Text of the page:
Why you shouldn’t bundle all of your services with one provider

Filed under: Computing Tips,Tech Support - Jul 31 2013

Updated September 2015

AT&T and Charter promote the idea of bundling of services to save you money and the convenience of paying one bill. However both providers have had multi-day service outages in parts of the Reno area in recent years, in which customers have lost access to multiple essential services.

Technology is vulnerable to disruptions: The cable down the street that provides service to your neighborhood could be cut by a contractor carelessly using a backhoe. The junction box servicing your area could suffer a hardware failure or be damaged by vandalism or an accident. The satellite providing your television service could be damaged by a solar flare or meteoroid.

Because of these vulnerabilities I promote the idea of not bundling all of your services with one provider so that you have multiple methods to make phone calls, access the internet and watch TV in case one of your providers goes down.

Below I detail the providers that I use:


Primary: Charter internet – connected to my home via coaxial and fiber optic cables running through my neighborhood.

Secondary: AT&T Wireless – my iPhone or Samsung Galaxy SIII smart phone can be tethered to my computer and connect to the internet via a wireless 4G LTE connection to nearby cell towers.


Primary: AT&T landline service – connected to my home via copper wires than run from my home to the central telephone office.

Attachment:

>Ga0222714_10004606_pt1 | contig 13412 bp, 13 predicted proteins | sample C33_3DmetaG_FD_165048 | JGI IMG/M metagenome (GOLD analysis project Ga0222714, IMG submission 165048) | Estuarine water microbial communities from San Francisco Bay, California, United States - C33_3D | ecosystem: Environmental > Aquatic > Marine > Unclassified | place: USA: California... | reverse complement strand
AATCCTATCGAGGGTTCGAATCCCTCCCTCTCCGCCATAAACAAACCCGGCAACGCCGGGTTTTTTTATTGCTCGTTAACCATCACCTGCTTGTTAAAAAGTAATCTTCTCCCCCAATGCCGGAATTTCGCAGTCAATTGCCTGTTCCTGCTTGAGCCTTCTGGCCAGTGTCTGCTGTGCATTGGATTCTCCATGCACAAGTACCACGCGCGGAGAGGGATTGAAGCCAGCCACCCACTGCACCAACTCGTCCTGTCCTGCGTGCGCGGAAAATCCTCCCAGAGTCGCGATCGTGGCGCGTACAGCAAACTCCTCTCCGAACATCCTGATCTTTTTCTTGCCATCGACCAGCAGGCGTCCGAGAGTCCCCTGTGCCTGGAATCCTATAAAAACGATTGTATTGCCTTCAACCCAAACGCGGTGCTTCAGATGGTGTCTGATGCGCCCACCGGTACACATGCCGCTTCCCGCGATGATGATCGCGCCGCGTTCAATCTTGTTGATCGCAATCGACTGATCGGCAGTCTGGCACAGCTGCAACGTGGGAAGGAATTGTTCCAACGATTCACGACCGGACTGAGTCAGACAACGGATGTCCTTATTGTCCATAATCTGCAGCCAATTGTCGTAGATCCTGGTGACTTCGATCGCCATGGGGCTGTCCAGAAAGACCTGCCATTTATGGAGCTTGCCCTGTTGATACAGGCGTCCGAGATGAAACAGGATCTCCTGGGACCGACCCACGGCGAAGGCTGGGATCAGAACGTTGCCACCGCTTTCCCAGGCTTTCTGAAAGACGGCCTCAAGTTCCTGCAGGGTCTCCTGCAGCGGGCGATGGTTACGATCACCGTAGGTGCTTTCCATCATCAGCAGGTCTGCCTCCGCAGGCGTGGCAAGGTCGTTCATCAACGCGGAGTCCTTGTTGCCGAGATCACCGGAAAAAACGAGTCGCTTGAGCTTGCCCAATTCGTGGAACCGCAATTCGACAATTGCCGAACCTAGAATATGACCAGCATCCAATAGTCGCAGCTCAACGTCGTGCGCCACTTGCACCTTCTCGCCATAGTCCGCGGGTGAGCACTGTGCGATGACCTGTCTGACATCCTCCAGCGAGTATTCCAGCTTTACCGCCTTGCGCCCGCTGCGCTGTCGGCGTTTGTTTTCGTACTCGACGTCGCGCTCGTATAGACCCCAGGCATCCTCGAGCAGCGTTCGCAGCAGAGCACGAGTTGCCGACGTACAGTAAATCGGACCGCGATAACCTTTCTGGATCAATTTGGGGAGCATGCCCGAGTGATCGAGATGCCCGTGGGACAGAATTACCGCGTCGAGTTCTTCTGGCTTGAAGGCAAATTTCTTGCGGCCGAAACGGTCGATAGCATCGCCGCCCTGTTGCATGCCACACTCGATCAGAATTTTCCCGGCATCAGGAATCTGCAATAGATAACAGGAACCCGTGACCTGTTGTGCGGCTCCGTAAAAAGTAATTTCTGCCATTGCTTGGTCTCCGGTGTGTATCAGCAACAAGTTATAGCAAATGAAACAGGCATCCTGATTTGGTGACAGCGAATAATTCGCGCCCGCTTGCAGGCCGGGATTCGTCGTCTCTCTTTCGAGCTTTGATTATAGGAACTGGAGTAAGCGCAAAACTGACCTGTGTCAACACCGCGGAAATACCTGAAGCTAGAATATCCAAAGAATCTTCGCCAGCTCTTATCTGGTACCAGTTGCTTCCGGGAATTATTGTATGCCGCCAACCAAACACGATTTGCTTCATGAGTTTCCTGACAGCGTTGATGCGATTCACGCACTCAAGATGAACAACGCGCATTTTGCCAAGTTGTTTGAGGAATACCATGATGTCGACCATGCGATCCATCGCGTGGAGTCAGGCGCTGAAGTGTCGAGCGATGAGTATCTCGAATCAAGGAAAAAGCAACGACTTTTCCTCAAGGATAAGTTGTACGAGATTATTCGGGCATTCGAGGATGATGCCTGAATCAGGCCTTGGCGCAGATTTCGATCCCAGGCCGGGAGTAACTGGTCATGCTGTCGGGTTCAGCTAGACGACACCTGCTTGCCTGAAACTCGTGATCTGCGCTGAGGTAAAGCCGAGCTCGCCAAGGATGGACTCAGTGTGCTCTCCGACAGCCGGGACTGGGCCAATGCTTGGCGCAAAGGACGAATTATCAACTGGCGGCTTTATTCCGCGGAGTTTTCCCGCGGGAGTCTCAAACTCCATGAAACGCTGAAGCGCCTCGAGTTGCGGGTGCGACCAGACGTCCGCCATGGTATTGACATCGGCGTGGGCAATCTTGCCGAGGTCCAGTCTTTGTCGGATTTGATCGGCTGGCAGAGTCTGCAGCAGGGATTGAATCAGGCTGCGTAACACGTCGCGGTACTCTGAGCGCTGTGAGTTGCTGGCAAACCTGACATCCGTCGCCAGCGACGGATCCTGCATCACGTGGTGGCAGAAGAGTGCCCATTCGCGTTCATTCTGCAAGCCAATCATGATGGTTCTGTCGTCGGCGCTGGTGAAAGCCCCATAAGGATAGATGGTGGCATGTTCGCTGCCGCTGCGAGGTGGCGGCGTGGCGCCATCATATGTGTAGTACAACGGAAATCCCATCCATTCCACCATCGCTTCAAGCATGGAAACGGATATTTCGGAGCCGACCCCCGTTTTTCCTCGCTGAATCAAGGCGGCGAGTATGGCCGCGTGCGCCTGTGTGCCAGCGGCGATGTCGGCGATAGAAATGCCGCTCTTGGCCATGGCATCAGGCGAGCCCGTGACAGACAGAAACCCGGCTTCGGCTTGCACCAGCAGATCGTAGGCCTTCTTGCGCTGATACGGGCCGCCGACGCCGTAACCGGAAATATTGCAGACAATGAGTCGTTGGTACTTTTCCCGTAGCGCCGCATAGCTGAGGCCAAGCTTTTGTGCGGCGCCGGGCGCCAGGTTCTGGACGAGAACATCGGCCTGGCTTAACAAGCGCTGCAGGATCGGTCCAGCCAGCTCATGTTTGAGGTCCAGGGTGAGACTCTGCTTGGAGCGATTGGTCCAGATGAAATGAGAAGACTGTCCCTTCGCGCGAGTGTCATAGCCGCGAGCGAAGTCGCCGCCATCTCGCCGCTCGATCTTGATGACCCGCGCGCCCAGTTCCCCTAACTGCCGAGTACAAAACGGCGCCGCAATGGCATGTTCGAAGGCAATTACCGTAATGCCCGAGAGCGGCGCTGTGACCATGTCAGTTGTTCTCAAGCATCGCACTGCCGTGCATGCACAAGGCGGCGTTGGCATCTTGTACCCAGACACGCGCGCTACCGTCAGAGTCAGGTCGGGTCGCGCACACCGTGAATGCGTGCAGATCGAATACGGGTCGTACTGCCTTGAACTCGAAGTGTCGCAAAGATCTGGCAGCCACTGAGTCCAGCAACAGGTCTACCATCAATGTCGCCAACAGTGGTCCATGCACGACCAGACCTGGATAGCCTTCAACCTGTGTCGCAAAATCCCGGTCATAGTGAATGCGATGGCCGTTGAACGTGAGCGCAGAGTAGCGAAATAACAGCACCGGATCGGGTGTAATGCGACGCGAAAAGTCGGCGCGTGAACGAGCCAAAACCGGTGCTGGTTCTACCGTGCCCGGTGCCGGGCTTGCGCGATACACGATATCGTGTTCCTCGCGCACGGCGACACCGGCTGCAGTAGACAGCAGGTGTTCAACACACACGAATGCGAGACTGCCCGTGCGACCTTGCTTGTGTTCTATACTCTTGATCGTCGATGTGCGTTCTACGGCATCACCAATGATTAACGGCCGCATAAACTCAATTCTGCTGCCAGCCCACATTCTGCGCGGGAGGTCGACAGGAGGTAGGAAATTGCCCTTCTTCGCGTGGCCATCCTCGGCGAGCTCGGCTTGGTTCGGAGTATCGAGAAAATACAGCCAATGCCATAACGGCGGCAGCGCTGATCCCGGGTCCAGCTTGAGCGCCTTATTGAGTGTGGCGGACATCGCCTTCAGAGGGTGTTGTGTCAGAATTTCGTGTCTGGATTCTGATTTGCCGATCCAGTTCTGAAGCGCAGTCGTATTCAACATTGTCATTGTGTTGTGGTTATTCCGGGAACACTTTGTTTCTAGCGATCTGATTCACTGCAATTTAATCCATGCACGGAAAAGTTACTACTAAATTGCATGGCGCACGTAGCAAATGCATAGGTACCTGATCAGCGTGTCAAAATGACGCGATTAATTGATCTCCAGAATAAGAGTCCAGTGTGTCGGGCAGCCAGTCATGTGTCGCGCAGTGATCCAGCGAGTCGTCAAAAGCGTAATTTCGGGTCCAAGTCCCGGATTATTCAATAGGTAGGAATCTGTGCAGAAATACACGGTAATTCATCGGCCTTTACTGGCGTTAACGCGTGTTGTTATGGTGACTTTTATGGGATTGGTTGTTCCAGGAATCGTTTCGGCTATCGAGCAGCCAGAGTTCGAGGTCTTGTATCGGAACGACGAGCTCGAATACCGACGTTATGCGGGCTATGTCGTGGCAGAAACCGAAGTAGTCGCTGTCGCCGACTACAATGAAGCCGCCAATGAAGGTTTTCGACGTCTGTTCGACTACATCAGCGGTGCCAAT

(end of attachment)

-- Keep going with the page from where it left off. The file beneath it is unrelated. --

Secondary: AT&T Wireless – provides a wireless connection to nearby cell towers.

Tertiary: VoIP service provided by CallCentric – I use an Obihai OBi202 device with CallCentric service to make and receive calls over my Charter internet connection.


Primary: Dish Network – TV signals delivered wirelessly via satellites.

Secondary: Roku streaming player – I can watch mainly pre-recorded movies and television shows streamed over my Charter internet connection.

Tertiary: Local channels available for free “over the air” – received wirelessly from television towers located on nearby mountaintops.

Email Service

Primary: Gmail – Google’s free email service that offers secure connections and 2-step verification.

Secondary: Outlook.com – Microsoft’s free email service that also offers secure connections and 2-step verification.

Tertiary: Exchange Online – Microsoft’s business-class email service that’s just $4/month, is used with your own domain name, and offers syncing of mail, contacts and calendars between multiple devices.


You have a backup of all of your important data, right? Computers and hard drives fail on average at about 5 years. If you’re not backing up, you need to start doing so today!

Primary: External hard drive – I backup my data and a clone image of my entire hard drive to an external hard drive.

Secondary: Online/off-site services – I backup all of my computer’s data using Mozy online automatic backup, and I also recommend Carbonite. I backup my iPhone’s settings and data to Apple’s iCloud service.

Tertiary: Other online services – I backup the pictures I take with my phone to Google Photos, and iCloud Photo Library. My music is stored on Google Play Music and Apple’s iTunes Match service.

Web browser

Though technically a web browser is not a service, it’s a program or app that lets you visit web sites. If your primary browser isn’t working for some reason you need an alternative.

Primary: I use Google’s Chrome browser.

Secondary: I use Mozilla’s Firefox and Microsoft’s Internet Explorer as a backup when Chrome does not work at all or for a particular web site.


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